Saturday, July 20, 2013


Interesting Guardian article on the Ten Cities project which forges links between European beat-makers and their counterparts within the "global ghetto" /"shanty house" beat-scenes of Africa. 

Groove magazine's Florian Sievers, while interviewing me for the magazine about Energy Flash recently, mentioned this project, which he's running together with the Goethe-Institut, the German cultural organisation. Ten Cities involves musical performances, collaborative recordings, documentaries, and ultimately a book, and it is an attempt to explore the differences and the affinities between "club culture, dance music, public sphere, and urban spaces" in "African and European cities". Says Sievers,  "it is the biggest project that Goethe-Institut Africa has ever funded." 

Florian and I had been discussing the difficulties for even the most curious and dedicated of beat-geeks re. finding out what these xeno-riddims actually signified in their native context: you could access the beats, thanks to the internet, but the surrounding web of subculture, all the the rituals and behaviors associated with the music, were inaccessible to you, along with the place this music scene had in the wider culture. So it was inevitably a somewhat superficial form of  exoticism.  

Ten Cities seems like a vast improvement on and vital corrective to the typically one-directional, trend-hopping relationship of dance hipsterati to the succession of xeno-beats from favela zones around the world; a relationship which  rather too often resembles a procedure of cultural-capital extraction than a reciprocal engagement.

Blurb from the Ten Cities website:

Whether it's in Nairobi or in Kiev, in Bristol or in Cairo: in all the major cities of Africa and Europe, people get together in dedicated spaces to dance to music and party – and create communities, subcultures and public spheres. Club culture is a global phenomenon, but what music are these people dancing to in these cities and what music did they use to dance to in the past? In what sort of spaces do they meet up? What public spheres do they form? What do these club cultures mean to the urbanity of a city? And what happens when the club music from two different continents meet head on?

We will look at ten cities on two continents that have been influential centres for club music up to now: the European cities of Berlin, Bristol, Kiev, Lisbon and Naples and the African cities of Cairo, Johannesburg, Luanda, Lagos and Nairobi.

TEN CITIES is a journey of musicians and writers. It consists of a music- and a research part. The project brings together about 50 DJs, producers and musicians from the ten cities, enabling them to cooperate and produce music together. This part is guided by ten local curators in each city who have chosen the participants, together with a central curatorial group in Berlin and Nairobi, and are facilitating the cooperations. Intensive work periods by the participating musicians in the ten cities will form the central stages of the project, accompanied by concerts and parties. At the same time, a research project will use the perspective of club cultures to explore and investigate again a crucial notion of political theory: the public sphere. From a different perspective than the usual research tradition and in a serial, intercultural approach. About 20 authors, all from the city they are writing about, will tell us the history of club music in those ten cities, and the history of the public spheres that have been formed around club music for the last 50 years. More content will be published on this website, among others: city portraits by our musical curators, free downloads, mix tapes, photography and visual content. In addition, we will screen film series with a selection of documentaries and feature films on club culture in different parts of the world, in most cities, in cooperation with the local Goethe-Instituts.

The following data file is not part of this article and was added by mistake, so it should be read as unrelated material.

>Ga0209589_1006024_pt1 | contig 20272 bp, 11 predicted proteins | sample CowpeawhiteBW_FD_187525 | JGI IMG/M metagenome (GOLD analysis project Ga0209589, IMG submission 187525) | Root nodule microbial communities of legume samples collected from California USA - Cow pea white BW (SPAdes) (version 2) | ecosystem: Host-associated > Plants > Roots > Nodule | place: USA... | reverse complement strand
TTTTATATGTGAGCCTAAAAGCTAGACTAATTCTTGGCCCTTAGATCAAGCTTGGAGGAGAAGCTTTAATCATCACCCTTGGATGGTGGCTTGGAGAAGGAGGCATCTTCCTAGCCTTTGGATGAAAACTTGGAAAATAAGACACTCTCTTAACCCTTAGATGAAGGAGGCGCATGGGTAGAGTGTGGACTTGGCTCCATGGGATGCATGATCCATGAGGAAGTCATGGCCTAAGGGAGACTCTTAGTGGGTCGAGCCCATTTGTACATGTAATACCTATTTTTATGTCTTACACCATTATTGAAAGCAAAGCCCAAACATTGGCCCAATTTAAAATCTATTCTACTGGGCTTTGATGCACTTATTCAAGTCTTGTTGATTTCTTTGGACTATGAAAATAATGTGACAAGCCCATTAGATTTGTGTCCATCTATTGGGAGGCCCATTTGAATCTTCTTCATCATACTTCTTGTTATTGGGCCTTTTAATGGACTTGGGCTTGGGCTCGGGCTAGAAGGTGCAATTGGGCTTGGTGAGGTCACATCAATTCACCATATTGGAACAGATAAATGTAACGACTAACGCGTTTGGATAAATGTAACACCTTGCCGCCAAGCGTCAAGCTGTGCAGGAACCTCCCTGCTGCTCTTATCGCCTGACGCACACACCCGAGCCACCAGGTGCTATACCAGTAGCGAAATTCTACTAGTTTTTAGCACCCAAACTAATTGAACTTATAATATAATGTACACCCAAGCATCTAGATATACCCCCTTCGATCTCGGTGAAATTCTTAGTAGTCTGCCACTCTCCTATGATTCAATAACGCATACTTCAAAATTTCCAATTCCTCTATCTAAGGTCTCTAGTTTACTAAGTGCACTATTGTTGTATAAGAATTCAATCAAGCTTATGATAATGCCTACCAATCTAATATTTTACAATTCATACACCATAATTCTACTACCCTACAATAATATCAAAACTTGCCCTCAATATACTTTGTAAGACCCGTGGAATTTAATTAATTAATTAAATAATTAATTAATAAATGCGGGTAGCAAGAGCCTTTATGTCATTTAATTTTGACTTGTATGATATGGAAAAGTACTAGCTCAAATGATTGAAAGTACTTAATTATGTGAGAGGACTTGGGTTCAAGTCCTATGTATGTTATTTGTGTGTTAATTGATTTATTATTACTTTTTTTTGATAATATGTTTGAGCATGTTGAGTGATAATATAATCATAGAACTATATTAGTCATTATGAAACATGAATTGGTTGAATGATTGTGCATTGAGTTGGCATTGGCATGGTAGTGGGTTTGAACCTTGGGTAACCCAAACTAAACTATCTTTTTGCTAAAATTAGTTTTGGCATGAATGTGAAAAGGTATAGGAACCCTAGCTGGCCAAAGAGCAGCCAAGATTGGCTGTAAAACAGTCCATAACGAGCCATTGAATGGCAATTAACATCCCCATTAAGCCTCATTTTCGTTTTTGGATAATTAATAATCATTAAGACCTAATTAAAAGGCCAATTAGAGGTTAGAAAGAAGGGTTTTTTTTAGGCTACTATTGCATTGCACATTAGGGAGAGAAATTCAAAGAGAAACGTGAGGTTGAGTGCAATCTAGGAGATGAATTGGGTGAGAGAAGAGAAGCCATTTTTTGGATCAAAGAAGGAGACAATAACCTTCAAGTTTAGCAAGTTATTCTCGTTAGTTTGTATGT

Participating producers and musicians:
Adeniyi Abiodon Akeem, Alai K, Andi Teichmann, Aremu, Ayo Odiah, Batida, Bikya, Caetano, Camp Mulla, Cannibal, Diamond Version, Dirty Paraffin, DJ Satelite, DJ Raph, DJeff, Dubmasta, Duro Ikujenyo, Gamebouy, Gboyega Oyedele, General Plago, Hannes Teichmann, Ibrahim Cox, Jah Device, Just A Band, Lucio Aquilina, Marco Messina, MC Sacerdote, MC Viola, Moonchild, Mother Perera, Muthoni, Nelly Ochieng, Nothando Megogo, Octa Push, Octopizzo, Olegbade Oluwafemi Moses, Oren Gerlitz, Pinch, Planet Lindela, P.O.P., Rob Smith, Salam Salam Agidigbo Band, Temi Oyedele, Thabiso Mohare, Themba Mokoena, Thuli Mdlalose, Tito Pulling Strings, Tshepang Ramoba (BLK JKS), Vakula, Wetrobots, Wura Samba and more... Participating writers and researchers: Angela Mingas, Bill Odidi, Carly Heath, Danilo Capasso, Florian Sievers, Iain Chambers, Joyce Nyairo, Kateryna Dysa, Michelle Henning, Mudi Yahaya, Rangoato Hlasane, Rehan Hyder, Rui Abreu, Sean O'Toole, Toni Ogaga, Vincenzo Cavallo, Vitalji Bardezkij, Vitor Belanciano and more...

TEN CITIES is a project of the Goethe-Institutes in Sub-Saharian Africa organized by Goethe-Institut Kenya and the Berlin collective Adaptr.Org in cooperation with the Centre for Postcolonial Studies at the University of Naples and a network of partners in ten cities.

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